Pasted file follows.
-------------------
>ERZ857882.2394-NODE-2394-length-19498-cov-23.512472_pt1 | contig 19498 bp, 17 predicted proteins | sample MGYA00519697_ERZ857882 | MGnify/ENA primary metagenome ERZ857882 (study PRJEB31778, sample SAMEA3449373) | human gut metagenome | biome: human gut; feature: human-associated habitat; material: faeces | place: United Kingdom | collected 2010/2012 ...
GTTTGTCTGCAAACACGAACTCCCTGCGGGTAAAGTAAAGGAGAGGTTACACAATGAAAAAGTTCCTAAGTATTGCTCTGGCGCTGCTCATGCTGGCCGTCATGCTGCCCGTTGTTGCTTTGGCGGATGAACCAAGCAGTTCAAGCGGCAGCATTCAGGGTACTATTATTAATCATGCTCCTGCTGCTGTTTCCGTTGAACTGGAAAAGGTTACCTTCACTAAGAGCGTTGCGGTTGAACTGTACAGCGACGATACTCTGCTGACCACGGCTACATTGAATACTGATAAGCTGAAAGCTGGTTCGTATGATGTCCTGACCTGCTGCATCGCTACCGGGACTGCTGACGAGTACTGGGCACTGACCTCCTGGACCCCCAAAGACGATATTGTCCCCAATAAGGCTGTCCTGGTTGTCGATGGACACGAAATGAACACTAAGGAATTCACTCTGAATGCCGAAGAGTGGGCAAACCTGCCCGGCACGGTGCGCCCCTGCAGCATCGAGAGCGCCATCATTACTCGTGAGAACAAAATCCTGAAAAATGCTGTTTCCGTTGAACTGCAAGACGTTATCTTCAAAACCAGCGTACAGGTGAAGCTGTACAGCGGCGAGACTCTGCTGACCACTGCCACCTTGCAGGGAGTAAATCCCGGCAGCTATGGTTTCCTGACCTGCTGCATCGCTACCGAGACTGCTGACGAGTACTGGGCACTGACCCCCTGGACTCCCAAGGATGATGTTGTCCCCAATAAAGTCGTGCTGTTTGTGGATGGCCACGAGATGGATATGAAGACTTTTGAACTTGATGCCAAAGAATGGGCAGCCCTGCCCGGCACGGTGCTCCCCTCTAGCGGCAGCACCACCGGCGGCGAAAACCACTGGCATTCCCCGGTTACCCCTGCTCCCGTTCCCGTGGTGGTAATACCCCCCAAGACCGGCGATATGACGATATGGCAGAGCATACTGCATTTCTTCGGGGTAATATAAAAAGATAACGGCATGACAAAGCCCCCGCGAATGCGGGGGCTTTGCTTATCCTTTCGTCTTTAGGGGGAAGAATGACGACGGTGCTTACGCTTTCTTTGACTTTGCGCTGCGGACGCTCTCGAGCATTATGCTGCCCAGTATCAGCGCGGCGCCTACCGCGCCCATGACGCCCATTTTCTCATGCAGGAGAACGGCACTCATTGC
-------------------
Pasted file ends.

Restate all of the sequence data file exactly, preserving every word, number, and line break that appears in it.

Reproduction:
>ERZ857882.2394-NODE-2394-length-19498-cov-23.512472_pt1 | contig 19498 bp, 17 predicted proteins | sample MGYA00519697_ERZ857882 | MGnify/ENA primary metagenome ERZ857882 (study PRJEB31778, sample SAMEA3449373) | human gut metagenome | biome: human gut; feature: human-associated habitat; material: faeces | place: United Kingdom | collected 2010/2012 ...
GTTTGTCTGCAAACACGAACTCCCTGCGGGTAAAGTAAAGGAGAGGTTACACAATGAAAAAGTTCCTAAGTATTGCTCTGGCGCTGCTCATGCTGGCCGTCATGCTGCCCGTTGTTGCTTTGGCGGATGAACCAAGCAGTTCAAGCGGCAGCATTCAGGGTACTATTATTAATCATGCTCCTGCTGCTGTTTCCGTTGAACTGGAAAAGGTTACCTTCACTAAGAGCGTTGCGGTTGAACTGTACAGCGACGATACTCTGCTGACCACGGCTACATTGAATACTGATAAGCTGAAAGCTGGTTCGTATGATGTCCTGACCTGCTGCATCGCTACCGGGACTGCTGACGAGTACTGGGCACTGACCTCCTGGACCCCCAAAGACGATATTGTCCCCAATAAGGCTGTCCTGGTTGTCGATGGACACGAAATGAACACTAAGGAATTCACTCTGAATGCCGAAGAGTGGGCAAACCTGCCCGGCACGGTGCGCCCCTGCAGCATCGAGAGCGCCATCATTACTCGTGAGAACAAAATCCTGAAAAATGCTGTTTCCGTTGAACTGCAAGACGTTATCTTCAAAACCAGCGTACAGGTGAAGCTGTACAGCGGCGAGACTCTGCTGACCACTGCCACCTTGCAGGGAGTAAATCCCGGCAGCTATGGTTTCCTGACCTGCTGCATCGCTACCGAGACTGCTGACGAGTACTGGGCACTGACCCCCTGGACTCCCAAGGATGATGTTGTCCCCAATAAAGTCGTGCTGTTTGTGGATGGCCACGAGATGGATATGAAGACTTTTGAACTTGATGCCAAAGAATGGGCAGCCCTGCCCGGCACGGTGCTCCCCTCTAGCGGCAGCACCACCGGCGGCGAAAACCACTGGCATTCCCCGGTTACCCCTGCTCCCGTTCCCGTGGTGGTAATACCCCCCAAGACCGGCGATATGACGATATGGCAGAGCATACTGCATTTCTTCGGGGTAATATAAAAAGATAACGGCATGACAAAGCCCCCGCGAATGCGGGGGCTTTGCTTATCCTTTCGTCTTTAGGGGGAAGAATGACGACGGTGCTTACGCTTTCTTTGACTTTGCGCTGCGGACGCTCTCGAGCATTATGCTGCCCAGTATCAGCGCGGCGCCTACCGCGCCCATGACGCCCATTTTCTCATGCAGGAGAACGGCACTCATTGC